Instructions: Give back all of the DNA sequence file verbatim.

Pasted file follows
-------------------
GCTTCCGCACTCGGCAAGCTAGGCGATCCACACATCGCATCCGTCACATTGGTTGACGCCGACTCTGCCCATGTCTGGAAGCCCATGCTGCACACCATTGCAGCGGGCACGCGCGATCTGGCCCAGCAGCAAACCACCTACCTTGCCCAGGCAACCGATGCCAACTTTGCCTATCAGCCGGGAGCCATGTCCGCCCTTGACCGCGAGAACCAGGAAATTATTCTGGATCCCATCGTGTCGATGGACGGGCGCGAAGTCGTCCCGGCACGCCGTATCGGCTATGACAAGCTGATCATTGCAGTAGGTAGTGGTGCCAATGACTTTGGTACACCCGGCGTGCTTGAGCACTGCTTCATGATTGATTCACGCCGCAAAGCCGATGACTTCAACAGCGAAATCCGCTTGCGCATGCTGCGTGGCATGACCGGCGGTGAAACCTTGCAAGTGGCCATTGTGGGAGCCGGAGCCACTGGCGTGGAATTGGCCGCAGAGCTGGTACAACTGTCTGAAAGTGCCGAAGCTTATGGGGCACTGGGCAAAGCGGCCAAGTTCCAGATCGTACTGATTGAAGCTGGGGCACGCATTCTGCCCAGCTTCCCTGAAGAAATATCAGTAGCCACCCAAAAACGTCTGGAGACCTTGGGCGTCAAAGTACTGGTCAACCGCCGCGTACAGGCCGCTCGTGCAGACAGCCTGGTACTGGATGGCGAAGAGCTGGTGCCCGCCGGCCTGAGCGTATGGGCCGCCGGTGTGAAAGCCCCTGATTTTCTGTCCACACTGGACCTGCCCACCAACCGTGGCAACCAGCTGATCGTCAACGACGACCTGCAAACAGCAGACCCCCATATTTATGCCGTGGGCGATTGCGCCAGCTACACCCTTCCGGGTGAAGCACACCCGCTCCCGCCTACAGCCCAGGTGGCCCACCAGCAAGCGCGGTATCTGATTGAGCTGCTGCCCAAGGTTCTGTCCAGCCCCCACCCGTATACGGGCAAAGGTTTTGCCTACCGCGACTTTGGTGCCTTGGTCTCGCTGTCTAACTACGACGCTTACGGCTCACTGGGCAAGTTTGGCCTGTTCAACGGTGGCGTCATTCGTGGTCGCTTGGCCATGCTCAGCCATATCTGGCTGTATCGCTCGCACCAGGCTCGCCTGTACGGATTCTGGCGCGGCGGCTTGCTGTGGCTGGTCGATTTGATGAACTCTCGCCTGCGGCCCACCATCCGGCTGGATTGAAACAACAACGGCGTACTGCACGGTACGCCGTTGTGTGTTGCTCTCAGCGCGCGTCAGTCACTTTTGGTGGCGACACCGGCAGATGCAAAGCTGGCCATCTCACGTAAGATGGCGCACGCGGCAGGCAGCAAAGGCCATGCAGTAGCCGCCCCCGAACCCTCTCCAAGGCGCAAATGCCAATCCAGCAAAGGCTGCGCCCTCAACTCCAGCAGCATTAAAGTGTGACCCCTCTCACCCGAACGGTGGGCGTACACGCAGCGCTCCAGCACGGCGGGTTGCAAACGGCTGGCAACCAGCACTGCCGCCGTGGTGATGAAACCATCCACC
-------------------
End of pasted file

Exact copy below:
GCTTCCGCACTCGGCAAGCTAGGCGATCCACACATCGCATCCGTCACATTGGTTGACGCCGACTCTGCCCATGTCTGGAAGCCCATGCTGCACACCATTGCAGCGGGCACGCGCGATCTGGCCCAGCAGCAAACCACCTACCTTGCCCAGGCAACCGATGCCAACTTTGCCTATCAGCCGGGAGCCATGTCCGCCCTTGACCGCGAGAACCAGGAAATTATTCTGGATCCCATCGTGTCGATGGACGGGCGCGAAGTCGTCCCGGCACGCCGTATCGGCTATGACAAGCTGATCATTGCAGTAGGTAGTGGTGCCAATGACTTTGGTACACCCGGCGTGCTTGAGCACTGCTTCATGATTGATTCACGCCGCAAAGCCGATGACTTCAACAGCGAAATCCGCTTGCGCATGCTGCGTGGCATGACCGGCGGTGAAACCTTGCAAGTGGCCATTGTGGGAGCCGGAGCCACTGGCGTGGAATTGGCCGCAGAGCTGGTACAACTGTCTGAAAGTGCCGAAGCTTATGGGGCACTGGGCAAAGCGGCCAAGTTCCAGATCGTACTGATTGAAGCTGGGGCACGCATTCTGCCCAGCTTCCCTGAAGAAATATCAGTAGCCACCCAAAAACGTCTGGAGACCTTGGGCGTCAAAGTACTGGTCAACCGCCGCGTACAGGCCGCTCGTGCAGACAGCCTGGTACTGGATGGCGAAGAGCTGGTGCCCGCCGGCCTGAGCGTATGGGCCGCCGGTGTGAAAGCCCCTGATTTTCTGTCCACACTGGACCTGCCCACCAACCGTGGCAACCAGCTGATCGTCAACGACGACCTGCAAACAGCAGACCCCCATATTTATGCCGTGGGCGATTGCGCCAGCTACACCCTTCCGGGTGAAGCACACCCGCTCCCGCCTACAGCCCAGGTGGCCCACCAGCAAGCGCGGTATCTGATTGAGCTGCTGCCCAAGGTTCTGTCCAGCCCCCACCCGTATACGGGCAAAGGTTTTGCCTACCGCGACTTTGGTGCCTTGGTCTCGCTGTCTAACTACGACGCTTACGGCTCACTGGGCAAGTTTGGCCTGTTCAACGGTGGCGTCATTCGTGGTCGCTTGGCCATGCTCAGCCATATCTGGCTGTATCGCTCGCACCAGGCTCGCCTGTACGGATTCTGGCGCGGCGGCTTGCTGTGGCTGGTCGATTTGATGAACTCTCGCCTGCGGCCCACCATCCGGCTGGATTGAAACAACAACGGCGTACTGCACGGTACGCCGTTGTGTGTTGCTCTCAGCGCGCGTCAGTCACTTTTGGTGGCGACACCGGCAGATGCAAAGCTGGCCATCTCACGTAAGATGGCGCACGCGGCAGGCAGCAAAGGCCATGCAGTAGCCGCCCCCGAACCCTCTCCAAGGCGCAAATGCCAATCCAGCAAAGGCTGCGCCCTCAACTCCAGCAGCATTAAAGTGTGACCCCTCTCACCCGAACGGTGGGCGTACACGCAGCGCTCCAGCACGGCGGGTTGCAAACGGCTGGCAACCAGCACTGCCGCCGTGGTGATGAAACCATCCACC